Conductive Order of Metals
Conductive Relationships Charts
Conductivity is the measured amount of eddy current generation created on a metal target's surface. Contrary to popular belief, gold in its purest state is not a better conductor of electricity than pure silver. Silver is the best conductor when compared to all other metals detected with metal detectors.
It is important also to understand that basic metals take on new conductive properties when alloyed with different metals. On the Conductive Order of Metals chart 1, listed are the basic types of metals and some common alloys in order of descending conductive relationship. If you become familiar with this order, it will be of great value when making decisions on discrimination levels in the field.
In chart 2, listed is a range of targets typically found while metal detecting. Their order was derived by passing each entry across the search coil of White's Spectrum XLT - a detector equipped with visual identification and recording the corresponding 0-100 reference scale meter reading.
These numbers are listed for reference only and should not be compared to any other visual identifier. Notice on this chart where the smallest silver coins are in relationship to larger silver coins. Notice where gold coins reside in relationship to undesirable targets such as the pulltab and screw cap.
The discrimination setting used to routinely reject common trash items can actually reject some of the more desirable gold and platinum rings which are set with expensive diamonds. Detectors whose meters point to or display trash target labels, such as "pull tab" and "screw cap", should not be taken at face value in all search locations.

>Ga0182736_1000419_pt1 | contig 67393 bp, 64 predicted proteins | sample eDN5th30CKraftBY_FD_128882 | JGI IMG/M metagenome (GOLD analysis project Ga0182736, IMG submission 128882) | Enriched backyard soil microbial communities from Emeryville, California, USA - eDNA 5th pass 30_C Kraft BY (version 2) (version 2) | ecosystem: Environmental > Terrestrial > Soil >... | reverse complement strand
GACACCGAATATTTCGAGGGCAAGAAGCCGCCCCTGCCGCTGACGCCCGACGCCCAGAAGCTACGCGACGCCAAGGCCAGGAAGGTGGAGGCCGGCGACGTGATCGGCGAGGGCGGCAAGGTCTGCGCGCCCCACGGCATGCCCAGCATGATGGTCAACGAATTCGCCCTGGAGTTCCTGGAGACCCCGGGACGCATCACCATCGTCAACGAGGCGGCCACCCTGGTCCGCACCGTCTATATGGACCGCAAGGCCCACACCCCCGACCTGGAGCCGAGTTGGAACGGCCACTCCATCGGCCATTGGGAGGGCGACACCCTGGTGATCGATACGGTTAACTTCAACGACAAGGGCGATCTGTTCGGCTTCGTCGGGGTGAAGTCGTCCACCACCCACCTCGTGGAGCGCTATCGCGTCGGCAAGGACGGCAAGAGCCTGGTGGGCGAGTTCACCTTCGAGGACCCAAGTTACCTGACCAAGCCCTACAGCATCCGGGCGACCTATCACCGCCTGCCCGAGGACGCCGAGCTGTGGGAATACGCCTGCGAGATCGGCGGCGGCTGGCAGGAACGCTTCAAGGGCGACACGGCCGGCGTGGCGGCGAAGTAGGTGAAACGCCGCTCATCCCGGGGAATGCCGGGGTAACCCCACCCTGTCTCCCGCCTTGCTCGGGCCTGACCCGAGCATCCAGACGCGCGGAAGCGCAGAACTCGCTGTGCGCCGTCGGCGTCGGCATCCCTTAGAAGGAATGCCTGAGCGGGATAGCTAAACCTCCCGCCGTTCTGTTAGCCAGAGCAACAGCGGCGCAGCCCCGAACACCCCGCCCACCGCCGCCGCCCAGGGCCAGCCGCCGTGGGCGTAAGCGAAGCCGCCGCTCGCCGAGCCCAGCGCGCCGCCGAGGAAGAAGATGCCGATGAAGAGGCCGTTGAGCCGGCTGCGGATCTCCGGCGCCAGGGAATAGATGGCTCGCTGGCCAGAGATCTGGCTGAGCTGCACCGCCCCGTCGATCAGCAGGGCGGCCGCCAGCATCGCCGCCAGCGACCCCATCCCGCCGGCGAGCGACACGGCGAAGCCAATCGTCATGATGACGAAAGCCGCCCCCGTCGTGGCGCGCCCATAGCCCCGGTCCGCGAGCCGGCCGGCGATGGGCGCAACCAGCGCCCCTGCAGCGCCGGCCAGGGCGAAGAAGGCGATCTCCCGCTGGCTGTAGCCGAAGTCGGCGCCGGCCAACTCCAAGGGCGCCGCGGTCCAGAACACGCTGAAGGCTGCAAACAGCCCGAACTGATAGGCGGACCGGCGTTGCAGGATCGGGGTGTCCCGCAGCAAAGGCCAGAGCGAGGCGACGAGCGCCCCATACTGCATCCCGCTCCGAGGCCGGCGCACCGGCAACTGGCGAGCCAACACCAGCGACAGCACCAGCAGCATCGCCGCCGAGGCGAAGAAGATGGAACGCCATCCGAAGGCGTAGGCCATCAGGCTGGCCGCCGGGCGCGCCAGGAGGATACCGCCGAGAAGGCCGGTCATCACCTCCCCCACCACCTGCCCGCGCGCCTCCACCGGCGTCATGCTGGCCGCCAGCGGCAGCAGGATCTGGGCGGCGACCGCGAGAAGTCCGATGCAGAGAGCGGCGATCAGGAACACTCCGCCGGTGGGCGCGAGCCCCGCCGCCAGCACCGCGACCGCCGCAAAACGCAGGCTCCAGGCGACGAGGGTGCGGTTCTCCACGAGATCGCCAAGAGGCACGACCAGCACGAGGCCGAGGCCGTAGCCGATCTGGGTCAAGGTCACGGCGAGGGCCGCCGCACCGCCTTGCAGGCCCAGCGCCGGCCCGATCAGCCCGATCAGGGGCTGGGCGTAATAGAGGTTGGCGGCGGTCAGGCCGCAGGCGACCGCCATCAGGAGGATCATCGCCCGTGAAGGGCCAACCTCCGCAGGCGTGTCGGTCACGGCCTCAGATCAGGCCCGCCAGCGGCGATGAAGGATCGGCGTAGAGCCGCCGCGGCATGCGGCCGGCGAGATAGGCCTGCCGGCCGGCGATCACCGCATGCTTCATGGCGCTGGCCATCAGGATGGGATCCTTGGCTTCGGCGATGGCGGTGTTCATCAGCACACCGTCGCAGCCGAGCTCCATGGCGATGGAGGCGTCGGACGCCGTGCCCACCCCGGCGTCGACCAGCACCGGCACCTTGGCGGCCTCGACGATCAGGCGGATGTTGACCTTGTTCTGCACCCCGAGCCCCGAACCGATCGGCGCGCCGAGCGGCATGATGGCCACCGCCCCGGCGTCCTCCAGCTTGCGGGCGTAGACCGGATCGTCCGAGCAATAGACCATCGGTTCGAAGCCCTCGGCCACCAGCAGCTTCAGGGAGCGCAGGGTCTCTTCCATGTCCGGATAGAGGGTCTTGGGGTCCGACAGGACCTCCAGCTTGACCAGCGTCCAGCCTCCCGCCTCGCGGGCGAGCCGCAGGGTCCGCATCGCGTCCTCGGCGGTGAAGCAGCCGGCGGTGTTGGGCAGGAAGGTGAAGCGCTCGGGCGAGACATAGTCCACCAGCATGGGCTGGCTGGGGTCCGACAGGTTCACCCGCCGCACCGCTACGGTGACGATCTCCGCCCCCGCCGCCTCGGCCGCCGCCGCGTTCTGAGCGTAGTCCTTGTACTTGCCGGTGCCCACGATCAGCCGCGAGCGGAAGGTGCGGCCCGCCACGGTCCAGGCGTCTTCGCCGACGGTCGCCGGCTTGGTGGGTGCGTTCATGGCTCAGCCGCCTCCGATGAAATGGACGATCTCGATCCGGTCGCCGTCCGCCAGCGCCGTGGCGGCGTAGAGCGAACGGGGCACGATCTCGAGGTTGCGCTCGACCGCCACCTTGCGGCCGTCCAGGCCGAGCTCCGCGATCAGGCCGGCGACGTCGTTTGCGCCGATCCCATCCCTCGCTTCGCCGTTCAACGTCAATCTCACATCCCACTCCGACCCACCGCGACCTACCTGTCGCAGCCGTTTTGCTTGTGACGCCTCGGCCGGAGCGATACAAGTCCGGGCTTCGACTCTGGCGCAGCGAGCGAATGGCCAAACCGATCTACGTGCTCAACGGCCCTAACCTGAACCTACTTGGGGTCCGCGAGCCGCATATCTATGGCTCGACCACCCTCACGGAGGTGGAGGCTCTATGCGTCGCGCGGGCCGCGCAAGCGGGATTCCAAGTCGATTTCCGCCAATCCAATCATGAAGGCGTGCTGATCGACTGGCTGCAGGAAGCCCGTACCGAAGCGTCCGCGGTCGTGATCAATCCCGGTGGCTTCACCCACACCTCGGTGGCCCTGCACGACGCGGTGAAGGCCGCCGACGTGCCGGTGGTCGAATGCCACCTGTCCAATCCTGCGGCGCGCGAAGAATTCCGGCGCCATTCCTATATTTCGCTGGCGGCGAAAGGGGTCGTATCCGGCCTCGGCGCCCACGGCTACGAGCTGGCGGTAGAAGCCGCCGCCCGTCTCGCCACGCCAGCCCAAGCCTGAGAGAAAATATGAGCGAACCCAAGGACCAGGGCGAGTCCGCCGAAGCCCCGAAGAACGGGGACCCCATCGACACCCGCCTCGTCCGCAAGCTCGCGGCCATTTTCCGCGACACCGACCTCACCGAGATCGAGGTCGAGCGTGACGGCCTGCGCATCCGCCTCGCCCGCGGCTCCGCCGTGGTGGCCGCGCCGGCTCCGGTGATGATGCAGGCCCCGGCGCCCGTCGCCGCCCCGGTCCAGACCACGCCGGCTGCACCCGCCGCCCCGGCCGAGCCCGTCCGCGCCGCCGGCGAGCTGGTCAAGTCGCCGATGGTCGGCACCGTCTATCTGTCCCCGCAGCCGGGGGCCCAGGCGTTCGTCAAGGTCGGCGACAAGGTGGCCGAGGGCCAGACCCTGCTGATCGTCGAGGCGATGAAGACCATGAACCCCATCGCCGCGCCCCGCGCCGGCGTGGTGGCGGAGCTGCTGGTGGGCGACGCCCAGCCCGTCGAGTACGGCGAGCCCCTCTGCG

If the dug ratio of trash targets to good targets reduces time efficiency in the field, obviously higher levels of discrimination and target labels can be used more effectively. For those who do not have visual identifying detectors, use of notch filter discrimination can increase the efficiency in such situations.
The conductive relationships shown in the charts can be used to advantage. One should set up a discrimination level according to the targets present at the metal detecting site. It is done by setting up the discrimination level to zero and digging up several targets before deciding what setting (if any) is optimal. One should keep in mind the age of the site and the types of coins that may be present.
One example of a mistake would be using a discrimination setting which rejects the new "square tabs" just because several of them were found lying on the surface of a wooded area suspected of being a picnic grove in the 1850's. If such a place was attractive back then for picnics, it could also be attractive to people today for the same purpose.
On chart 2, you will see that a silver three-cent coin occupies the same conductive level as the square tab! Despite all the modern technological advances, "state-of-the-art" circuitry, and fancy sales rhetoric, the most accurate detector is still a shovel! In other words, "if you are not sure, dig!"
Every time we come back to the sites that we or other detectorists had searched numerous times before, we make new valuable finds. Why is this happening? There are two reasons: the winter frosts that turn the buried targets over, and the excessive usage of Discrimination - sometimes "silver coins only". Thank God, many detectorists utilize high levels of Discrimination on their metal detectors! This allows a serious treasure hunter to recover the most valuable coins and artefacts at the "hunted-out" sites. Just like there is a range of conductivities of metals, there is a range of ways of conducting the search. You decide which one is yours!
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